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Many health groups say that the distribution of electronic cigarettes should be limited to and only to adults. Yet for what reason? Teens that smoke cigarettes now could have the ability to switch over to a more safe alternative such as the e-cigarette, but public health groups view the e-cigarette as a “gateway” to smoking tobacco products.
If the American Cancer Society, the American Lung Association, and the Campaign for Tobacco-Free Kids are constantly attempting to ban the use of e-cigarettes, their efforts might as well be put aside because teens are still getting their hands on regular cigarettes that contain tobacco and filling their lungs with smoke. The desire of keeping e-cigarettes around is not the focus of political figures, yet rather to aid to these associations; at the same time, governors are also attempting to save the multi-million dollar business of cigarette markets.
Many proposals and bills include the “logic” of calling e-cigarettes as “non-tobacco” products and claiming that they will push teens and adults towards using regular cigarettes, which contain tobacco.
A federally funded study of national teen habits administered by the University of Michigan shows evidence that even though the use of e-cigarettes by teens has increased, the percentage of teens smoking cigarettes has fallen drastically. Not only have their numbers decreased, but the amount of teens that have stopped smoking cigarettes have declined much more than adult smoking. If getting teens to stop smoking sooner in life compared to struggling when an adult, e-cigarettes are really helping more than certain associations realize. Data from the Centers for Disease Control and Prevention, an association that is one of the most against e-cigarettes and vapor products, have shown the exact same pattern.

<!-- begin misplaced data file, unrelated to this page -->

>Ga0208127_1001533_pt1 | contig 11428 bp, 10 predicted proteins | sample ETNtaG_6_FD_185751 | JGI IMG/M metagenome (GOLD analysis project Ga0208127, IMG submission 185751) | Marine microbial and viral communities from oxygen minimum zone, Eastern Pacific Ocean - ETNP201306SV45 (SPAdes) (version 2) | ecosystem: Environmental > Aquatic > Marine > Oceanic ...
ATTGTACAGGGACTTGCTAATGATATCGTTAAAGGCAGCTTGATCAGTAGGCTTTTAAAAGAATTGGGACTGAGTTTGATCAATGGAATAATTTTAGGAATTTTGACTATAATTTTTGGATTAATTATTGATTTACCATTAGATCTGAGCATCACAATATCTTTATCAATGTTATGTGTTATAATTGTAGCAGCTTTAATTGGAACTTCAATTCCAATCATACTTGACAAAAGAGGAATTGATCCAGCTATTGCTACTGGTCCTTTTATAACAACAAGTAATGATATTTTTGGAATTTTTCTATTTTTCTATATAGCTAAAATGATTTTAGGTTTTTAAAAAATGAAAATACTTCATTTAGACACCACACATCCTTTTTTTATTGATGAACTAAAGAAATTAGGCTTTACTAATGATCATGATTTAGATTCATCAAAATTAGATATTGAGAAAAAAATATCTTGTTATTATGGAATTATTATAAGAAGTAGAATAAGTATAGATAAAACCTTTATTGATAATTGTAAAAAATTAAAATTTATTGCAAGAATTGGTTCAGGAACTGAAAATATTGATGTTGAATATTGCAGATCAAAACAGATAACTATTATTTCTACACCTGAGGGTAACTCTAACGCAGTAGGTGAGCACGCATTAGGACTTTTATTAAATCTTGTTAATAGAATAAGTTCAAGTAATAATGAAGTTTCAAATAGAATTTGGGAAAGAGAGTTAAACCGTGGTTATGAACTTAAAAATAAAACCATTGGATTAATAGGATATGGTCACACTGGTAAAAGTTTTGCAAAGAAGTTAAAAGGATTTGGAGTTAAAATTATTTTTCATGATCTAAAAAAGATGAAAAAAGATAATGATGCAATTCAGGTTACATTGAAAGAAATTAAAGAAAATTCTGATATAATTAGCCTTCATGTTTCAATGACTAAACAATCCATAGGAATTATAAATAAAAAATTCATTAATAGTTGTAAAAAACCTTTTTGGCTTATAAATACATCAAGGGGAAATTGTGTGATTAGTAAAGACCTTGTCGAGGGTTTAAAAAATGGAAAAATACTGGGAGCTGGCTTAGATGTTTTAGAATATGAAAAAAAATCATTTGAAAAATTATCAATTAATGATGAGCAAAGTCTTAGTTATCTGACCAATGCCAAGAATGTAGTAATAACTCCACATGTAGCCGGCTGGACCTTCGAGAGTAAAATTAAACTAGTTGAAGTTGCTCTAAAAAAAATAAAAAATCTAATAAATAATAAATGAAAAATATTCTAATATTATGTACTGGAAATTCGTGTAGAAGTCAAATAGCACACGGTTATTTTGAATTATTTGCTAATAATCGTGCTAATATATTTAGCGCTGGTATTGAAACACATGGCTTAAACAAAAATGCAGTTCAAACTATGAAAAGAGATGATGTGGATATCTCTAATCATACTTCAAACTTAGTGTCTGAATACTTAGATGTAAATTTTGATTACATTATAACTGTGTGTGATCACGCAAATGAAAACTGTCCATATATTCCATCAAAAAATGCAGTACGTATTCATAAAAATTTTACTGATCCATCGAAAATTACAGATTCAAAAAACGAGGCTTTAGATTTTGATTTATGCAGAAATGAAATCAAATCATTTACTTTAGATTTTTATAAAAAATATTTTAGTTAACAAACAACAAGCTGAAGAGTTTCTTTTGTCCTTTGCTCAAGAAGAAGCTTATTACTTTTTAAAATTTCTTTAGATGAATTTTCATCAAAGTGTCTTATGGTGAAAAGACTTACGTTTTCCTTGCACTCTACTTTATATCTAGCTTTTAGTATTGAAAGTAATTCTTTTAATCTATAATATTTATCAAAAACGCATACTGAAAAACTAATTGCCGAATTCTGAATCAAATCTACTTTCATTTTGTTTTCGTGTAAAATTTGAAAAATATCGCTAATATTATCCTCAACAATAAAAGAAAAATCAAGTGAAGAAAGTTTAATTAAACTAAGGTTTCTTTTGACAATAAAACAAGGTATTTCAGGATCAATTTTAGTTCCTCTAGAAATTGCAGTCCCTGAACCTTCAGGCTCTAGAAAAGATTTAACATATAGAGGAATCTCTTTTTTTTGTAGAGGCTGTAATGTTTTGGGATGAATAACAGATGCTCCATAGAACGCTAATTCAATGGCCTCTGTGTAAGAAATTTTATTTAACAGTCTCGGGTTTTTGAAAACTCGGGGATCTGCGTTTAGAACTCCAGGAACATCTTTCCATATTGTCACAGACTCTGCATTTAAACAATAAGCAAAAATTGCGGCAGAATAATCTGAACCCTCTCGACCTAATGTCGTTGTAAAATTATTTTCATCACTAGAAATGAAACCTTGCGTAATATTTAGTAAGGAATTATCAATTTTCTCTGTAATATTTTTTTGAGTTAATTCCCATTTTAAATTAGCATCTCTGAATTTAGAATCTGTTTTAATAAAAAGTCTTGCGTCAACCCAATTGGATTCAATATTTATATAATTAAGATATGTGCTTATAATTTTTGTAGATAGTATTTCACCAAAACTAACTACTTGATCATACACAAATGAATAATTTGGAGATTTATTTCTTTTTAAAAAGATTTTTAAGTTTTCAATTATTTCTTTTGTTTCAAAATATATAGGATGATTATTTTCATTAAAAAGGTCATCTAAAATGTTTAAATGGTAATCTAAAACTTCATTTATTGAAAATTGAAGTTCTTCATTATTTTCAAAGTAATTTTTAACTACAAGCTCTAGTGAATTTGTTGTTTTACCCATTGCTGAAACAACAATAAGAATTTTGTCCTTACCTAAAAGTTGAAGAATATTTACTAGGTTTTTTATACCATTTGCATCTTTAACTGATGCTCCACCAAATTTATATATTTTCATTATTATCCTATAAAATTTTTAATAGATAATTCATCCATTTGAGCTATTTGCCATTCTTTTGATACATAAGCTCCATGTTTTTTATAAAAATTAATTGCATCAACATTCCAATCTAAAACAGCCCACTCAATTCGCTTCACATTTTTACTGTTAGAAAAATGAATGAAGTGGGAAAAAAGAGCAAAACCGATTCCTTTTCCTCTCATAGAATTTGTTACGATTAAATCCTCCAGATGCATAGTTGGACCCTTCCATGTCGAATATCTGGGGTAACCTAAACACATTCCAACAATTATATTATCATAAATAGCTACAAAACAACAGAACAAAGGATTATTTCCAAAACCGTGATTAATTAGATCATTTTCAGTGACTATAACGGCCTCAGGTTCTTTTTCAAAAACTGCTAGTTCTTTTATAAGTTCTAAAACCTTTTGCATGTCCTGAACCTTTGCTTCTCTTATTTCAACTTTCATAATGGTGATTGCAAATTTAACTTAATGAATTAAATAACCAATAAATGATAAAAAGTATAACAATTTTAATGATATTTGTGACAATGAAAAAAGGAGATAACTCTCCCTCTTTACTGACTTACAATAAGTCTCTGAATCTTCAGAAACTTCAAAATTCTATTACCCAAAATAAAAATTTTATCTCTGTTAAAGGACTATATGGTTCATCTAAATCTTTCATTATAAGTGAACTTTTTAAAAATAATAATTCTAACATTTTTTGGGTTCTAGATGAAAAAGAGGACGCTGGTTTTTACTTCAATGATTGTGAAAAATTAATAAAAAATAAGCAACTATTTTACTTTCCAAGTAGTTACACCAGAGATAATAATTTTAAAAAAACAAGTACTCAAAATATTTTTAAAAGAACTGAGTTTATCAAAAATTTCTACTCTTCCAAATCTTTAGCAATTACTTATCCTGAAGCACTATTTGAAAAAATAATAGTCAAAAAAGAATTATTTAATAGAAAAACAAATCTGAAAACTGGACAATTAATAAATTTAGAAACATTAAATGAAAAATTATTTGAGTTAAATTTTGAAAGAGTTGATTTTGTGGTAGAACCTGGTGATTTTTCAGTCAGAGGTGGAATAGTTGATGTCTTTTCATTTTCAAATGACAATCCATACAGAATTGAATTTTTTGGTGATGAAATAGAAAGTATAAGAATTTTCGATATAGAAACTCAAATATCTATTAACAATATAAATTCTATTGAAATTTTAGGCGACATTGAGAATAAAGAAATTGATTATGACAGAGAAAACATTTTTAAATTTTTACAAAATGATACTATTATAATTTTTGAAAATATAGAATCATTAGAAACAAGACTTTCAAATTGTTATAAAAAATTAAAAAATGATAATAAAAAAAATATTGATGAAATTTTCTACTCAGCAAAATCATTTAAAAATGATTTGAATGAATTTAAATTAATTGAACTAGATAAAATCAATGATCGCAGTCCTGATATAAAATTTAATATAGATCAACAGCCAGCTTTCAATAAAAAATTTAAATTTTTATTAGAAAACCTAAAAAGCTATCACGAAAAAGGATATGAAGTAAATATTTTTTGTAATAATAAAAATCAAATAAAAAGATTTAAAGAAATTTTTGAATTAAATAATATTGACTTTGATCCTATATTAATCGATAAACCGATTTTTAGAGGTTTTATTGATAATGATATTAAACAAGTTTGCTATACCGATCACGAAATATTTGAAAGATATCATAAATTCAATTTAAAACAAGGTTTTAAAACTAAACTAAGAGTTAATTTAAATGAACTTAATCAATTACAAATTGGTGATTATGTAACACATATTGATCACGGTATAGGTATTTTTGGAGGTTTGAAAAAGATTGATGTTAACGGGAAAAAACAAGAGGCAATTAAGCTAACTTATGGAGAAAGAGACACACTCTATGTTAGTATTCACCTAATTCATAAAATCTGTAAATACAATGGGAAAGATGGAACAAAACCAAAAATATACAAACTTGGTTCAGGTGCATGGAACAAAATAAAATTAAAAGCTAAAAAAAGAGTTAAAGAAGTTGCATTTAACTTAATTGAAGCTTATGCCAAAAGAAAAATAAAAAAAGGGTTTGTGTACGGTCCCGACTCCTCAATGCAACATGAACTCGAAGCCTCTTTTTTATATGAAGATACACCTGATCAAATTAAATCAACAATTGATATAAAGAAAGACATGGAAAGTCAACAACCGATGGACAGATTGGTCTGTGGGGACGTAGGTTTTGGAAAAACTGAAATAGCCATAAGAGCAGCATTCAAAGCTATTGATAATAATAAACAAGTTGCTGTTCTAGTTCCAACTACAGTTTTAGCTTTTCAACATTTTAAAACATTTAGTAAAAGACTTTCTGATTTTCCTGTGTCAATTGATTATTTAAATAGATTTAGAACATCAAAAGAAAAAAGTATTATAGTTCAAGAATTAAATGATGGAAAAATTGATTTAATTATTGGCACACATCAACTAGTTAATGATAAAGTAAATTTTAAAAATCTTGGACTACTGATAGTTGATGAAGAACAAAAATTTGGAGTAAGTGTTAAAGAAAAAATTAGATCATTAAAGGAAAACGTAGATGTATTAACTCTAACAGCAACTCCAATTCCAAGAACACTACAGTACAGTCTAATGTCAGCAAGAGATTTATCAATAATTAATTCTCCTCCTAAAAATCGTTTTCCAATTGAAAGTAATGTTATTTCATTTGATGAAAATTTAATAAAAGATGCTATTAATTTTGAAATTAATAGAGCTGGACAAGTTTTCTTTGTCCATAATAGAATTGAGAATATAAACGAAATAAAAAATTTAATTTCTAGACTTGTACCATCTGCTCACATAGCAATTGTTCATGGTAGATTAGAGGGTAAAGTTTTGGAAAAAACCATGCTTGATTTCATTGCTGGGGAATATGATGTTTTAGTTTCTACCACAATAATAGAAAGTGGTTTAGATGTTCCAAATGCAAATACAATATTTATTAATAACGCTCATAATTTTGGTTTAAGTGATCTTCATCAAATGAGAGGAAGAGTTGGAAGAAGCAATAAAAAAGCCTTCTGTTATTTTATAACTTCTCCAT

E-cigarettes are assisting in an escape from tobacco products, not towards them, as statistics have shown. People underestimate teens because they are not adults, but they still get curious and can get wrapped up in dangerous situations. Bills continuously call them “non-tobacco” products for an important reason: they do not contain tobacco or give off any smoke. Health groups still try to boycott them.
Michigan Gov. Rick Snyder has the control of vetoing the bill, allowing e-cigarettes to be accessible to children, but could follow up further regulations in the future. This could include taxation to push adult smokers that want to quit smoking cigarettes have a difficult time deciding whether they want to pay the excessive cost of e-cigarettes. In hope, this could be avoided if those that consider themselves “health experts” would listen to the statistics rather their own opinions.
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